facilitation of ransomwareattacks, where users are prevented from using their systemsuntil
a ransom is paid.
This paper looks at the challenges in following the money trail when investigating
ransomware attacks and how consistent,global regulation can go some way in helping law
enforcement agencies to identify those who use these currencies to facilitate ransomware
attacks and for other illicit purposes.The paper is structured as follows: Section 2 provides a
background on ransomware and looks at recent prominent ransomware attacks. Section 3
provides a literature review and current discourseon the topic of cryptocurrency regulation.
Section 4 explores the responses to Bitcoin regulation around the world, focussing on
regulatory approaches in Australia, Europe and the Americas. Section 5 looks at the
challenges posed by Bitcoin, and other cryptocurrencies, which make it extremely difﬁcult
to ascertain the identity of offenders and to reduce the frequency of these types of attack.
Section 6 looks at how regulation may help with attribution and assist law enforcement
agencies more effectivelydeal with crimes facilitated by Bitcoin. Finally,Section 7 concludes
Ransomware is a type of malware that prevents users from accessing their system by
locking the system’s screen, locking the users’ﬁles or using cryptographic techniques to
encrypt affected systems. Victims are forced to pay a ransom to obtain the decryption key
and regain access to the ﬁles on their device or system. Ransomware can unwittingly be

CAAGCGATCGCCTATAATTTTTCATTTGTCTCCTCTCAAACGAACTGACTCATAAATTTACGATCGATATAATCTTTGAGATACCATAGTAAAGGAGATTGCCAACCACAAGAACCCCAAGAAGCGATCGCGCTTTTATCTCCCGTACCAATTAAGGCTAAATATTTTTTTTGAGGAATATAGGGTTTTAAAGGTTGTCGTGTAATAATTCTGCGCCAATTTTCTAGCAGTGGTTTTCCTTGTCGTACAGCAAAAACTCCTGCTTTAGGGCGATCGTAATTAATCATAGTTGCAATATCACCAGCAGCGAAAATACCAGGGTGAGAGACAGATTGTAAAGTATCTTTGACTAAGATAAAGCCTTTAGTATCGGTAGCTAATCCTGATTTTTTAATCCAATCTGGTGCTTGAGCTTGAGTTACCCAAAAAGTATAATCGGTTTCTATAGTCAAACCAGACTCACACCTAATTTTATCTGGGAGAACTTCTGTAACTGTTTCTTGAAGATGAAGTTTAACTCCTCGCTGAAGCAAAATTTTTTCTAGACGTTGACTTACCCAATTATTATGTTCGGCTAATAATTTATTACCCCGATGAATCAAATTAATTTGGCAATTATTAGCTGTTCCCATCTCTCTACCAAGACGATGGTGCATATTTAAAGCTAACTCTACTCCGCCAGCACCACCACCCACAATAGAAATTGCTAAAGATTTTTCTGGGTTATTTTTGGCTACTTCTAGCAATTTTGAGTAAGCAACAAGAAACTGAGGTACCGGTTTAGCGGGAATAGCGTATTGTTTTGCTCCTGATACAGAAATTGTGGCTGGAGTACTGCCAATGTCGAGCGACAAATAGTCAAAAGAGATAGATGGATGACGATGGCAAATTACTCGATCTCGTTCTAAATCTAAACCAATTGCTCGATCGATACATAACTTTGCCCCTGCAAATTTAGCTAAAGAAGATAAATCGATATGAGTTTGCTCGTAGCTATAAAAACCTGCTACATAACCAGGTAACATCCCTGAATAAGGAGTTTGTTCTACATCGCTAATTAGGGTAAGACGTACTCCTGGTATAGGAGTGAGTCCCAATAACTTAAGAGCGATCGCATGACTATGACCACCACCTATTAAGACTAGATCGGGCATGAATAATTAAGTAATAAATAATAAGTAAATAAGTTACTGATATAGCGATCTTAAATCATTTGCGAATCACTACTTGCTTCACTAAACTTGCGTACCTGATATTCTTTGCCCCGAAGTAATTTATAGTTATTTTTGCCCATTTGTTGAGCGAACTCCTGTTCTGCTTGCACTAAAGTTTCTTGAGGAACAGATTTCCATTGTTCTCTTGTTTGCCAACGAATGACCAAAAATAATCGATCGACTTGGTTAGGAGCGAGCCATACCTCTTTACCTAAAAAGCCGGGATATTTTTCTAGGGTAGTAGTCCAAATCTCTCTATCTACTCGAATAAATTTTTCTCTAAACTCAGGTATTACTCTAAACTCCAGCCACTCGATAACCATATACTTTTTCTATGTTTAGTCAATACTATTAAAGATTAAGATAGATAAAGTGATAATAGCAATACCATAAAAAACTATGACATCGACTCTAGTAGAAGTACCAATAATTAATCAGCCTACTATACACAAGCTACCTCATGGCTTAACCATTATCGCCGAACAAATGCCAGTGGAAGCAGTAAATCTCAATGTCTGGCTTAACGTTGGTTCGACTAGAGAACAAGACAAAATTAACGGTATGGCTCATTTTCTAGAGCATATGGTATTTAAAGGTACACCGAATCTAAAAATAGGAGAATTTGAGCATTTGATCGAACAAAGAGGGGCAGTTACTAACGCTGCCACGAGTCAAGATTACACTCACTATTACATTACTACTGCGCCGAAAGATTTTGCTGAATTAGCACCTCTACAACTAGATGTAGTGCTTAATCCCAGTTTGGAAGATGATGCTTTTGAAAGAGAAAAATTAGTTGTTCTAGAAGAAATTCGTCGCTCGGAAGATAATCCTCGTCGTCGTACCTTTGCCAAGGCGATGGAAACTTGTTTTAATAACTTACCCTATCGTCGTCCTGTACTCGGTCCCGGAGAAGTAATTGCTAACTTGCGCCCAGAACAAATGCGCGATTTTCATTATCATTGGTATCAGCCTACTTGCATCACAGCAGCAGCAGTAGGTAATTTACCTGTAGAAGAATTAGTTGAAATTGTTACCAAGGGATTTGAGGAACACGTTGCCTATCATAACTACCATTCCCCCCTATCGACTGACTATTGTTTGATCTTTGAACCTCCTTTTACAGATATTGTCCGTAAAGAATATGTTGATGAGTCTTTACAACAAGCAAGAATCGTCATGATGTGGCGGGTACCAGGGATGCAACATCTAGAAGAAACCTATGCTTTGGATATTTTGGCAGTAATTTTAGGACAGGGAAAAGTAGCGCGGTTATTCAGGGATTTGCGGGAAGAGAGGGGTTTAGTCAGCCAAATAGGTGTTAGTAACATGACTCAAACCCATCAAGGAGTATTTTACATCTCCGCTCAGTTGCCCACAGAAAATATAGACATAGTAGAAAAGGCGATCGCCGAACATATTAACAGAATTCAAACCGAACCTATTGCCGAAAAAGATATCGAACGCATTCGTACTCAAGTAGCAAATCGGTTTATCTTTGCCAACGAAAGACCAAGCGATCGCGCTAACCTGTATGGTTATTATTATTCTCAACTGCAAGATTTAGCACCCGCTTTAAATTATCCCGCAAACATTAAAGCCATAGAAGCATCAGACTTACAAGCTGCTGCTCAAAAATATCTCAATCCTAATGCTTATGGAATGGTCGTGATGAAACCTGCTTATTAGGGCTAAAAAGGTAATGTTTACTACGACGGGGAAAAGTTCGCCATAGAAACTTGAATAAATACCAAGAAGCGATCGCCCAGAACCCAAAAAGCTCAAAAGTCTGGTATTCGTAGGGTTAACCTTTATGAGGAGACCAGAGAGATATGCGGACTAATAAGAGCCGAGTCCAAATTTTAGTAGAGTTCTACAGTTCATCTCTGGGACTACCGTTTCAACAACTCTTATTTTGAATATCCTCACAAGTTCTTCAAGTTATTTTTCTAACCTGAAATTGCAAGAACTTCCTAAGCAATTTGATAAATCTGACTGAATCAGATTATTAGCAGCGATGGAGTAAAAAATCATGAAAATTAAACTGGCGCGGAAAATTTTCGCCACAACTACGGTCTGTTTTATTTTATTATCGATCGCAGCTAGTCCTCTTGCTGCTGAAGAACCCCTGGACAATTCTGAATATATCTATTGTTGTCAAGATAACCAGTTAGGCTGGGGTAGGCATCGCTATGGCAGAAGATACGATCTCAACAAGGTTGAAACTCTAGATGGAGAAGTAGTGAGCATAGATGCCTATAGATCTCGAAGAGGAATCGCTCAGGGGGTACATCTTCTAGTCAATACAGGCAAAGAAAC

downloaded onto a system by a user visiting a malicious or compromisedwebsite, it can be
delivered as an attachment on spam or in a phishing email or it can arrive as a payload,
either dropped ontothe system or downloaded by another malware.
Often reported to be the ﬁrst ransomware attack, a ransomware variant called
TROJ_CRYZIP.A was detected in Russia between 2005 and 2006. TROJ_CRYZIP.A zipped
certain ﬁletypes before overwriting the original ﬁles, leaving only the password-protected
zip ﬁles in the user’s system (Trend Micro, 2006). A text ﬁle was also created that acted as
the ransomware note informing the user that their ﬁles could be retrieved in exchange for
US$300. The ﬁrst known case of ransomware attack, in fact, occurred nearly 30 years ago,
when, in 1989, the AIDS Trojan was initiated by AIDS researcher, Joseph Popp. Popp
distributed twenty thousand ﬂoppy disks to AIDS researchers in 90 countries (Mungo and
Glough, 1992) claimingthat, by completing a questionnaire contained on the disk, a program
on the disk could analyse an individual’s risk of contracting AIDS. However, the disk
contained a malware program that sat dormant on the recipient’s computer until the
computer had been powered on 90 times. After this threshold was reached, a message was
displayed demanding payment of $189 and $378 for a software lease (Mungo and Glough,
1992). Forensic investigation of targeted computers showed that sections of the hard disk
were deliberately “scrambled”orencrypted (Wilding, 1990). This attack could be considered
an early form of digital social engineering or scareware,where social engineering is used
to cause anxiety or perception of threatto manipulate users into buying unwanted software.
Early ransomware developers wrote their own rudimentary, unsophisticated encryption
code, and typically encrypted .doc, .xls, .jpg, .zip and .pdf ﬁles, but today’s attackers
increasingly rely on off-the-shelf cryptography libraries that are much more sophisticated
and much more difﬁcult to crack. These libraries, tools and applications can be easily
accessed and purchasedfrom numerous dark marketplaces.
Since these early cases of ransomware attack, ransomware has become a prominent
threat to organisationsand individuals. Ransomware was becoming such a prominent cyber
threat in 2015 that Trend Micro predicted that 2016would be the “year of online extortion”